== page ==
State Department Reveals New Development and Diplomacy Plan


December 17, 2010
John Fawcett, Legislative Director

After many months of delay and anticipation, yesterday Secretary Clinton released the final report of the Quadrennial Diplomacy and Development Review (QDDR), which seeks to revise and restructure U.S. diplomacy and development — the first such comprehensive effort in half a century. It has been a two-year process with the end-goal of making U.S. aid and diplomacy more effective and supportive of our national interests. Among other objectives, the QDDR outlines a development and diplomacy framework in which: USAID is recognized as the lead development agency; USAID is strengthened and modernized; there is a greater focus on high-impact development programs and stronger support for the principle of country ownership; monitoring and evaluation of aid programs is revamped; and the principle of results-based aid is embraced. There are six specific areas of focus, including a concentration on women and girls: food security, global health, climate change, sustainable economic growth, democracy and governance, humanitarian assistance.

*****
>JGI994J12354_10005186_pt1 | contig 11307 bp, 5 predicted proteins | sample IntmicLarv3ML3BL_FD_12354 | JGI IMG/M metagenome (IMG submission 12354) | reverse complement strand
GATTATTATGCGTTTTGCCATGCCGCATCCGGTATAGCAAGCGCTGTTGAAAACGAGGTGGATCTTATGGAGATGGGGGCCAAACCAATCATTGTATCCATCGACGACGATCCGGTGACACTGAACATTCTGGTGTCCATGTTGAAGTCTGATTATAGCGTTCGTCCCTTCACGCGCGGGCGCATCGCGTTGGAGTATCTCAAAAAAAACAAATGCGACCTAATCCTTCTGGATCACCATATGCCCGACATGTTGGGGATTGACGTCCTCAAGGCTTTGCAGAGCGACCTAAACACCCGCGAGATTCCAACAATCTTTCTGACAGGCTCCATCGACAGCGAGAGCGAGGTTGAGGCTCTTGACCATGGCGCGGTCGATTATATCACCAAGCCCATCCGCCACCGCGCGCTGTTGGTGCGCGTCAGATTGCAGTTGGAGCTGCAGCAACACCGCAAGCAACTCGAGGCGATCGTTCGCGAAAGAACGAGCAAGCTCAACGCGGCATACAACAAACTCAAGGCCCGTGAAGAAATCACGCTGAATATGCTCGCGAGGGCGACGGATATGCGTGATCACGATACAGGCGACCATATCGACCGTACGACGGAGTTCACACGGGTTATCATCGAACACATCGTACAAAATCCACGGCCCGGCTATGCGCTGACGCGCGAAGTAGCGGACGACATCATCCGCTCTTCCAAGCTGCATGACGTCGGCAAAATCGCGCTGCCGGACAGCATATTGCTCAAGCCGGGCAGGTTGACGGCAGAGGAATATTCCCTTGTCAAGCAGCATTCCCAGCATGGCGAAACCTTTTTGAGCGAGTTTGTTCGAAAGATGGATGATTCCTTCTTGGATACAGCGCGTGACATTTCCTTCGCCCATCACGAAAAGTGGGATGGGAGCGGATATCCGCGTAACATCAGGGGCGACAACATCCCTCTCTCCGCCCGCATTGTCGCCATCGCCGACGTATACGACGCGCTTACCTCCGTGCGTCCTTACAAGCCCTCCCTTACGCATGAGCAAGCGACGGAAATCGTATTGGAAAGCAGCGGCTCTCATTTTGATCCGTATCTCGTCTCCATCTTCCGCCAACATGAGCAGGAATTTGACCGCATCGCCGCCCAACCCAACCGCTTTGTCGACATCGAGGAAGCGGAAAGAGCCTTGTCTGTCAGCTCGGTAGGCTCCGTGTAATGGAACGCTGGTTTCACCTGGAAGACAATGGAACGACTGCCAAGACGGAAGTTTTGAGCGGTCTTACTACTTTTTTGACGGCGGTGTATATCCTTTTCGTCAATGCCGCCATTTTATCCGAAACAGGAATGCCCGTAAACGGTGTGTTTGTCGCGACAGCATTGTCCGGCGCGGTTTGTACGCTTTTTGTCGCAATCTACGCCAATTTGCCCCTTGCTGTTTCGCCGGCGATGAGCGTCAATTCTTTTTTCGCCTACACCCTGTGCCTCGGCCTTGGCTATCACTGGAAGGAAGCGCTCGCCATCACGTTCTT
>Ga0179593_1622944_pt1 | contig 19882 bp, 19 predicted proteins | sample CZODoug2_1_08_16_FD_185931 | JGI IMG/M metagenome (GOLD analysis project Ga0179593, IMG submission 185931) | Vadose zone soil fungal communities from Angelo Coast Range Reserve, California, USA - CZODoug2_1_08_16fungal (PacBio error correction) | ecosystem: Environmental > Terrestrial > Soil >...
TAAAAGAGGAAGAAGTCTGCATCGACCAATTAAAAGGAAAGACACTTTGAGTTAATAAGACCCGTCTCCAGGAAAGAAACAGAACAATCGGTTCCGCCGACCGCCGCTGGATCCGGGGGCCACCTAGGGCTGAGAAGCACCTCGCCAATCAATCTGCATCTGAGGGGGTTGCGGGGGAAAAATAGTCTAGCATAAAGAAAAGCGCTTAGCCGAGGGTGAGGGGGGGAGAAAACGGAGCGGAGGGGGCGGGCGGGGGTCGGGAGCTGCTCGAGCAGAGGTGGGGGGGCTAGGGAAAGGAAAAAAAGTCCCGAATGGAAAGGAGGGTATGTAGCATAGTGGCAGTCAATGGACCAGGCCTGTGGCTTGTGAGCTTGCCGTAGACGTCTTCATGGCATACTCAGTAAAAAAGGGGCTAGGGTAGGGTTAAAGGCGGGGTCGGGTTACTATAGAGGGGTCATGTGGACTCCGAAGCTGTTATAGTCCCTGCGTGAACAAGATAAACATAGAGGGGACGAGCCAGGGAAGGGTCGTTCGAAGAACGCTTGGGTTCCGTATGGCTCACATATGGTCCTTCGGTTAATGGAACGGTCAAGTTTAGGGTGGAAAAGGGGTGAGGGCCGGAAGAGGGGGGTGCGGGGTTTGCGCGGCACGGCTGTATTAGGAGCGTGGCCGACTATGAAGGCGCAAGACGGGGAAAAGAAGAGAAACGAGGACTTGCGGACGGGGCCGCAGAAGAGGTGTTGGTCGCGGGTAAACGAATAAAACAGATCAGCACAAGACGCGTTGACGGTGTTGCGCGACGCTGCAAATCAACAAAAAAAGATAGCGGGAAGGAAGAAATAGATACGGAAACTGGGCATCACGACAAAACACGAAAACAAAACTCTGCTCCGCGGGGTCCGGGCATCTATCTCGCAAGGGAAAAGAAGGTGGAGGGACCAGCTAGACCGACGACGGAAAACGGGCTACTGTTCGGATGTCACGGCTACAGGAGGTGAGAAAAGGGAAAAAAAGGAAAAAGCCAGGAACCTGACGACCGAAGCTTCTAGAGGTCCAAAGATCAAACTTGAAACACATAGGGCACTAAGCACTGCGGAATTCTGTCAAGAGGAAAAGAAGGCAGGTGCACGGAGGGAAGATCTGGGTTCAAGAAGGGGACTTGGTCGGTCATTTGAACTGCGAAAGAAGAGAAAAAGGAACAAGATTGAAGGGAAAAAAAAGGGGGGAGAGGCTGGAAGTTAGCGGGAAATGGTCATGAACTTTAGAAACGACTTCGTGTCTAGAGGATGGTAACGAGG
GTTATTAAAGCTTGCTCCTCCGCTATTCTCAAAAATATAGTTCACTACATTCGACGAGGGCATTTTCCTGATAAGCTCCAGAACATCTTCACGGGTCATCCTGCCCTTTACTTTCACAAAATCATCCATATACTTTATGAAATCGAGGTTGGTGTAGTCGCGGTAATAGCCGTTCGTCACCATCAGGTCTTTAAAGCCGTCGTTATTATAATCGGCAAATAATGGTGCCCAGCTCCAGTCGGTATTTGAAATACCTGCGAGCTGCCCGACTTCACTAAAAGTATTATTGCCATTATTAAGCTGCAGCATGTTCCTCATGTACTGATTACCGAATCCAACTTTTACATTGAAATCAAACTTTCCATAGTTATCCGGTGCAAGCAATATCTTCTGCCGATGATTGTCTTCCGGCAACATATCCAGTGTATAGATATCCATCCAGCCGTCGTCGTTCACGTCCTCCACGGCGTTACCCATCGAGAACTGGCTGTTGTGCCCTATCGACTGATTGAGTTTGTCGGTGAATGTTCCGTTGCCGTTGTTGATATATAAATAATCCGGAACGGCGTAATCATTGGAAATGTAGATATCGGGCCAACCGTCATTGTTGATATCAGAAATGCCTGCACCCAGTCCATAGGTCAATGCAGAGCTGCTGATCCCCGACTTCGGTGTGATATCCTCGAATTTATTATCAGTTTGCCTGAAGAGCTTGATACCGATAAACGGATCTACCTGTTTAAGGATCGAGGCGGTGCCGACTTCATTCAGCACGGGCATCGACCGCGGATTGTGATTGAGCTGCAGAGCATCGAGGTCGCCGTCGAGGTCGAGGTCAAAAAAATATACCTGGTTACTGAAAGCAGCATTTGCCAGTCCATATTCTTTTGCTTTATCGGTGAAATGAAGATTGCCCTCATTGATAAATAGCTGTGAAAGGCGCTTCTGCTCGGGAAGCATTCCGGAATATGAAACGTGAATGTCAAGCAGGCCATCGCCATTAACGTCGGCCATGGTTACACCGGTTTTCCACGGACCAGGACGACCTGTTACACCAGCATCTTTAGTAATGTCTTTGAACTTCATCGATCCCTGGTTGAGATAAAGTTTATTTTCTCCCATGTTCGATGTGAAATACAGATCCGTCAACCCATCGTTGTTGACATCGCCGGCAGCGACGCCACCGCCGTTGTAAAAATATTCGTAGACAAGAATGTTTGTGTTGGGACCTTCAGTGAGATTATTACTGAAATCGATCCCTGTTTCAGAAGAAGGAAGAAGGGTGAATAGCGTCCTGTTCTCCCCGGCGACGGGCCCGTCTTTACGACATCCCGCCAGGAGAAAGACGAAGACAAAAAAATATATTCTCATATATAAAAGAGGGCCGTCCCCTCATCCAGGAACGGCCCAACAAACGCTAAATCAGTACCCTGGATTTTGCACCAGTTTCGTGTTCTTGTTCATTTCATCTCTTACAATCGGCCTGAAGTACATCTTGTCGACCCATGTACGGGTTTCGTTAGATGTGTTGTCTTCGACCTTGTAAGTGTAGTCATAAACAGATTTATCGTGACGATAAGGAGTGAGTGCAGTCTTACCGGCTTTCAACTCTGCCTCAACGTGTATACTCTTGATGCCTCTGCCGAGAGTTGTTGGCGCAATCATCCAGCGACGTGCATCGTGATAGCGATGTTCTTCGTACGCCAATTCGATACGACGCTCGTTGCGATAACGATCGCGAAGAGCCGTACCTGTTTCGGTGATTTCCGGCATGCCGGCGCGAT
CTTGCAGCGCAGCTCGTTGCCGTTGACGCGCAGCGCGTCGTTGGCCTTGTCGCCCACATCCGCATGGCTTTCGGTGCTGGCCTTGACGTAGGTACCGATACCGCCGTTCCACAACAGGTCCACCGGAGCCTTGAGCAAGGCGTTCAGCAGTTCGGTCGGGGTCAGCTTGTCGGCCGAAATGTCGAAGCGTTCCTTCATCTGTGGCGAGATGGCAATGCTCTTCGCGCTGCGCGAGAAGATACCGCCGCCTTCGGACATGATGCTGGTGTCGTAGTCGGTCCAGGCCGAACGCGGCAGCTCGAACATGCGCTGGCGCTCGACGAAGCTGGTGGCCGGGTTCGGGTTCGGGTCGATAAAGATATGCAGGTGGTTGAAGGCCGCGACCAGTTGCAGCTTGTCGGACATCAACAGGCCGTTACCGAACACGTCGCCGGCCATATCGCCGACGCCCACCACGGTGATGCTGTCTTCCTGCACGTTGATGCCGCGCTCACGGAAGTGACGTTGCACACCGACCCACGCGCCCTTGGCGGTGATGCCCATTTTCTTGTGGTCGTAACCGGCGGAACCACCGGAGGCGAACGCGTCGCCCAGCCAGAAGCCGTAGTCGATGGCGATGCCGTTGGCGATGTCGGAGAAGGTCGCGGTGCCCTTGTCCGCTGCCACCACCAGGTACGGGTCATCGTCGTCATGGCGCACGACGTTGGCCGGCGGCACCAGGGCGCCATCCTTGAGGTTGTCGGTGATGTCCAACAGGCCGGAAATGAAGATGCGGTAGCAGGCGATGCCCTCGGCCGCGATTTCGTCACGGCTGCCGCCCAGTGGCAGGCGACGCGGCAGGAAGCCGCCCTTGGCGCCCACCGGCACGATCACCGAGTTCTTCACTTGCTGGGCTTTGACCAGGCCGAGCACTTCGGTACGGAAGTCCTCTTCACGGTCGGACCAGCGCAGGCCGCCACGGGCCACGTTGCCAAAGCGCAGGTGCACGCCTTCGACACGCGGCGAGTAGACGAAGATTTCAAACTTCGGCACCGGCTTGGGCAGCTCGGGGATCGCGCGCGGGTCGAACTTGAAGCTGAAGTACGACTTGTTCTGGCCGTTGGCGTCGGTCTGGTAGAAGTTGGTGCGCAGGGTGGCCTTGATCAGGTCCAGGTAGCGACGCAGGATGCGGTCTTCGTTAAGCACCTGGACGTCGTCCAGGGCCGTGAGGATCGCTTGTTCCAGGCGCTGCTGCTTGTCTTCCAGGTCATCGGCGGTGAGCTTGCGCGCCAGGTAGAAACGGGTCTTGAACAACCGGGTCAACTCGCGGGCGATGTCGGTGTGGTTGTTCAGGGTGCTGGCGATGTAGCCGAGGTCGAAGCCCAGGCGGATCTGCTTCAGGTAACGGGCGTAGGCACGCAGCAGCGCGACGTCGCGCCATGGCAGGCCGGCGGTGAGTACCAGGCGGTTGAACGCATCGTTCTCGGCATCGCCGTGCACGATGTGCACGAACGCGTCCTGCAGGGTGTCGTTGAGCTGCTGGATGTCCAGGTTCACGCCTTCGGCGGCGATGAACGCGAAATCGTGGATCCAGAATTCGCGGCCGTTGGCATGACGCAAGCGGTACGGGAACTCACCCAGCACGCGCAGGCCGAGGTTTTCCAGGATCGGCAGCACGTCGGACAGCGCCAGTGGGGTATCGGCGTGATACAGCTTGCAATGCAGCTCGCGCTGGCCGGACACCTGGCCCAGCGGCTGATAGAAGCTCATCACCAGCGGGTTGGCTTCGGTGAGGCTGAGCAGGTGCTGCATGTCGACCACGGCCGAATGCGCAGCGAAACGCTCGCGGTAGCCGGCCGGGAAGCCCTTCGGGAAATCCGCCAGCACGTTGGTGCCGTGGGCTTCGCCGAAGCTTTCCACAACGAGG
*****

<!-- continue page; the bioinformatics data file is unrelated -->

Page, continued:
Country ownership — the principle that countries should lead their own development — is infused throughout the QDDR. But a recent Associated Press analysis of U.S. disaster relief to Haiti reveals the yawning gap between principle and practice. Out of every $100 of U.S. contracts now paid out to rebuild Haiti, Haitian firms have successfully won just $1.60. Much of the $267 million in contracts has gone to firms in Virginia ($45.3 million), Maryland ($44.6 million), and D.C. ($31.7 million). Haitian-owned companies have gotten just $4.3 million.

Even as the QDDR was still being conceptualized, Haiti was supposed to be the test case for a new country led approach. Speaking at a conference of donor countries shortly after Haiti’s devastating earthquake, Secretary Clinton said of the rebuilding effort: “we cannot any longer in the 21st century be making decisions for people and their futures without listening and without giving them the opportunity to be as involved and make as many decisions as possible.”

We clearly have a long way to go before that vision is a reality. Let’s hope the QDDR is a meaningful step in the right direction.

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